Sarah Ilene Stein, Wake Up Fannie, I Think I Got Something to Say to You: Financing Community Land Trust Homebuyers Without Stripping Affordability Provisions, 60 Emory L.J. 209 (2010). Abstract below:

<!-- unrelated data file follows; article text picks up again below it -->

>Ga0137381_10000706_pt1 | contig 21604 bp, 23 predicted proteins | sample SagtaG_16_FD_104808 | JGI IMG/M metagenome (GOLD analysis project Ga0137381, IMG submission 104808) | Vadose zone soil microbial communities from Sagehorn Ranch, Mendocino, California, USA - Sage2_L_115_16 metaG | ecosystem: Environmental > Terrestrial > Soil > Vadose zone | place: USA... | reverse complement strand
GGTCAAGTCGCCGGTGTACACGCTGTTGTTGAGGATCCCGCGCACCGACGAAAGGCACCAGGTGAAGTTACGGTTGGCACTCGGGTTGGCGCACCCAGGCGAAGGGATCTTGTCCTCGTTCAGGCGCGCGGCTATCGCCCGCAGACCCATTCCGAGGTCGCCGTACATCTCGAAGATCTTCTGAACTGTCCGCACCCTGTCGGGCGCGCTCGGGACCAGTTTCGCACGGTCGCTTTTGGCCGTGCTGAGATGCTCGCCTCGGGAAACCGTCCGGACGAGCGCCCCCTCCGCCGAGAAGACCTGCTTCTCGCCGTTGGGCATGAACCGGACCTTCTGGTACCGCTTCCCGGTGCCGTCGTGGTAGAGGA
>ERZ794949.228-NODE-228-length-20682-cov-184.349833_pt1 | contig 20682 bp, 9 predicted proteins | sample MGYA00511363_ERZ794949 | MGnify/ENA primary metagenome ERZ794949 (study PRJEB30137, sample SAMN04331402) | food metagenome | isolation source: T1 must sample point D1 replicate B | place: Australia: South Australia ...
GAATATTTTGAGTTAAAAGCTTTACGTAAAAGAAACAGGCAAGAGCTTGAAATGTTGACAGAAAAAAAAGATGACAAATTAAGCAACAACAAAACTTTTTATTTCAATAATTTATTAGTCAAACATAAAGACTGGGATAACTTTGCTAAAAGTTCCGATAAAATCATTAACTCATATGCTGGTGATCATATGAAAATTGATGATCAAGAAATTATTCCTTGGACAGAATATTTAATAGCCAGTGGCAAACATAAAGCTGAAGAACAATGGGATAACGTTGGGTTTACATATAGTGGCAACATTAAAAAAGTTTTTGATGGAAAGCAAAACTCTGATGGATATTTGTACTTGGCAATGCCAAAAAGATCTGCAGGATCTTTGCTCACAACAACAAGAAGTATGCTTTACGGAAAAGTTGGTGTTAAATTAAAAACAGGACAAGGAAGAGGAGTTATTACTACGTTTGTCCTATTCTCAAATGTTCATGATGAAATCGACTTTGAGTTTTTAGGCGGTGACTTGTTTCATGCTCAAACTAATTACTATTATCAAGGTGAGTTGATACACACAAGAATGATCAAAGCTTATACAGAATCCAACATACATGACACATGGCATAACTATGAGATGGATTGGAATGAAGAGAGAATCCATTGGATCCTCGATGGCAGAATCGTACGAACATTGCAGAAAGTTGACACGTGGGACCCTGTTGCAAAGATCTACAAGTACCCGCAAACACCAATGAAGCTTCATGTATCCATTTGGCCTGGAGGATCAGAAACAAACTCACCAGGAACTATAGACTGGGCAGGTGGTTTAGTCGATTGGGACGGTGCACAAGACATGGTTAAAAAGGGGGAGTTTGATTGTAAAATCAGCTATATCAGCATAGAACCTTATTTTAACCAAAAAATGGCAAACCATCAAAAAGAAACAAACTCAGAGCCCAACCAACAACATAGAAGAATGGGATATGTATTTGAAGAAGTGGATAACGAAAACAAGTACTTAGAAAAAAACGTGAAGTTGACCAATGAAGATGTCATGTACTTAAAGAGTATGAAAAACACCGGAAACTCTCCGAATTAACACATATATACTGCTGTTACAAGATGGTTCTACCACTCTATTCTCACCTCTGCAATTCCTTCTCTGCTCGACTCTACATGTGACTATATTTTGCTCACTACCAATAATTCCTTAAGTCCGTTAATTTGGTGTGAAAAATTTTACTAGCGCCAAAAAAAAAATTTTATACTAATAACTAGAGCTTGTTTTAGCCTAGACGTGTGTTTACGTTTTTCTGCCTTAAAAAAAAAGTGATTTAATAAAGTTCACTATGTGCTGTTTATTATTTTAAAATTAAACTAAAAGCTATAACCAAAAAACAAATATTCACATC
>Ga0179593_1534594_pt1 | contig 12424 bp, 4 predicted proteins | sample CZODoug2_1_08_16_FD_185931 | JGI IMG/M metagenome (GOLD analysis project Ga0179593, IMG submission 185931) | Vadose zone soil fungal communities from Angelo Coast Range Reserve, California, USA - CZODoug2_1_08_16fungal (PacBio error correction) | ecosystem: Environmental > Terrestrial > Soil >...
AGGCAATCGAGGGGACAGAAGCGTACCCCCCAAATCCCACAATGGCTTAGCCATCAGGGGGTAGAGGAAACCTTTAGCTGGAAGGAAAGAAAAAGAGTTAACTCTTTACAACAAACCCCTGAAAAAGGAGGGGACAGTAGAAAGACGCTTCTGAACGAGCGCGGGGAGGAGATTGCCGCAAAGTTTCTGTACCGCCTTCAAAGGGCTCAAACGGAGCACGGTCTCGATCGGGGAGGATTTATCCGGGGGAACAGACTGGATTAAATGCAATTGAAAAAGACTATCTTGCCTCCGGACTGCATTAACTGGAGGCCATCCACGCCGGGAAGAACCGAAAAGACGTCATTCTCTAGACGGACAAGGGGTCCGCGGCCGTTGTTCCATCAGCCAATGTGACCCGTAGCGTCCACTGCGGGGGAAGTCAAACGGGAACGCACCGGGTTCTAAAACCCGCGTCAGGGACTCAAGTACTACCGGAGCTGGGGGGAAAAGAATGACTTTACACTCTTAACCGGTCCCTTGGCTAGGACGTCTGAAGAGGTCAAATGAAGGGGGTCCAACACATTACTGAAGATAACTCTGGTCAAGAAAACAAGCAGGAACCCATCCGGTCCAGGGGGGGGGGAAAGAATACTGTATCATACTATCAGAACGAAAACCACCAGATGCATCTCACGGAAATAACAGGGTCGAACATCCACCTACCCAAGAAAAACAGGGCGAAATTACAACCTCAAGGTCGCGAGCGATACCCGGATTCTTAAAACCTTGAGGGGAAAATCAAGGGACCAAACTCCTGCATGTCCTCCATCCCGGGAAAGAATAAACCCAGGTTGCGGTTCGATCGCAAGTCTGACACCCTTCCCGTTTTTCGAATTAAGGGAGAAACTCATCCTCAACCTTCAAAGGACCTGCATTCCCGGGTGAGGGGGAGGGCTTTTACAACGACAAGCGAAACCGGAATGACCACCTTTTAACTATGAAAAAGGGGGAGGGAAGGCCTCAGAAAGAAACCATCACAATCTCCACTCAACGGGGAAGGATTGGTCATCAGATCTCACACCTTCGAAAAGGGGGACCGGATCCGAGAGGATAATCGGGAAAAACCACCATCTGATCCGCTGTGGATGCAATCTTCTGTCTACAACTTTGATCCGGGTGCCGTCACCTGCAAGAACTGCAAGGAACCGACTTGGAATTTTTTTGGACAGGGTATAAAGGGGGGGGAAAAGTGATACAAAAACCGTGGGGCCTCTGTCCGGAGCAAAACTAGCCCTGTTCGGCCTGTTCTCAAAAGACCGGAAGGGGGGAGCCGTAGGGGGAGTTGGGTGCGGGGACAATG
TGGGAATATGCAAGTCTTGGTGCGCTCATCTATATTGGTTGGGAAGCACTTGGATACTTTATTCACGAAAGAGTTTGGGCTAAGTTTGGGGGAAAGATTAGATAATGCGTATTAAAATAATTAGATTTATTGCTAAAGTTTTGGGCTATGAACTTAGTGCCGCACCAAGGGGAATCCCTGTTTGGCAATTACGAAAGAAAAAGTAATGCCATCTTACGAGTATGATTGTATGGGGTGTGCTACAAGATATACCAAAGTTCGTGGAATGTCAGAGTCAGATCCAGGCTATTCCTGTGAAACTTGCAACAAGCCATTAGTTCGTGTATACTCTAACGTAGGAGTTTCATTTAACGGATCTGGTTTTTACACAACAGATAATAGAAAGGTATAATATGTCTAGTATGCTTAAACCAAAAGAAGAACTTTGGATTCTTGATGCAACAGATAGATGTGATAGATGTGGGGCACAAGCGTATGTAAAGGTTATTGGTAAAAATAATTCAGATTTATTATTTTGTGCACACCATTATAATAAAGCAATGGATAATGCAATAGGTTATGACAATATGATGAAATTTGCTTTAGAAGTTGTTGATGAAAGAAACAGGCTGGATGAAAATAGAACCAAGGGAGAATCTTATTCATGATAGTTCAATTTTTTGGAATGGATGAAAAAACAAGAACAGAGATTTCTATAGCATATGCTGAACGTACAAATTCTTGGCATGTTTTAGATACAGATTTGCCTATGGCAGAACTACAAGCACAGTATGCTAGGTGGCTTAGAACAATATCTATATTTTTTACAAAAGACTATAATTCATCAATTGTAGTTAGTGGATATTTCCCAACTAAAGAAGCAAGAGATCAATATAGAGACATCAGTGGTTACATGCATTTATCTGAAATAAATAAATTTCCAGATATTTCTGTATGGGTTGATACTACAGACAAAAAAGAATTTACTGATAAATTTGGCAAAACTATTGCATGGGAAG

Individual homeownership, the backdrop of the American Dream, is oftencited as a panacea of economic and social stability. Investment in and controlover one’s “castle,” the story goes, creates neighborhoods and communities ofinvolved, committed residents. Besides providing a stable place to live,homeownership allegedly serves as an important element of wealthaccumulation and its expansion, especially among marginalized populations,has been a major goal of economic and social policy for decades. However,the recent foreclosure crisis and related economic collapse exposed vulnerabilities in the developed system of homeownership and mortgagefinancing—vulnerabilities so deep that they have left whole neighborhoods abandoned, and shaken economic stability across every income bracket. As aresult, some analysts have begun to seriously question the virtues of—and sometimes to blame—policies that incentivize homeownership for people who traditionally cannot afford it.This Comment presents an existing model of affordable homeownership that has weathered the housing collapse with astounding resilience: theCommunity Land Trust (CLT). The CLT model aims to create community based, affordable housing available in perpetuity. This Comment outlines theconcepts and structures that underlie CLT affordability, exploring how themodel operates within the context of American homeownership. In particular,it examines the tensions between the CLT model and the mortgage industry,focusing on the crucial but often difficult process of obtaining CLT homebuyerfinancing. Ultimately, the Comment suggests changes to the Fannie Mae CLT Uniform Mortgage Rider, an instrument originally developed to encouragelenders to loan money to CLT homebuyers, but which threatens the fabric ofCLT resilience by stripping the model of its affordability provisions. Theproposed changes suggest that these provisions survive foreclosure, lending stability to the CLT model and acknowledging the demonstrated resilience ofCLT borrowers in the recent housing collapse.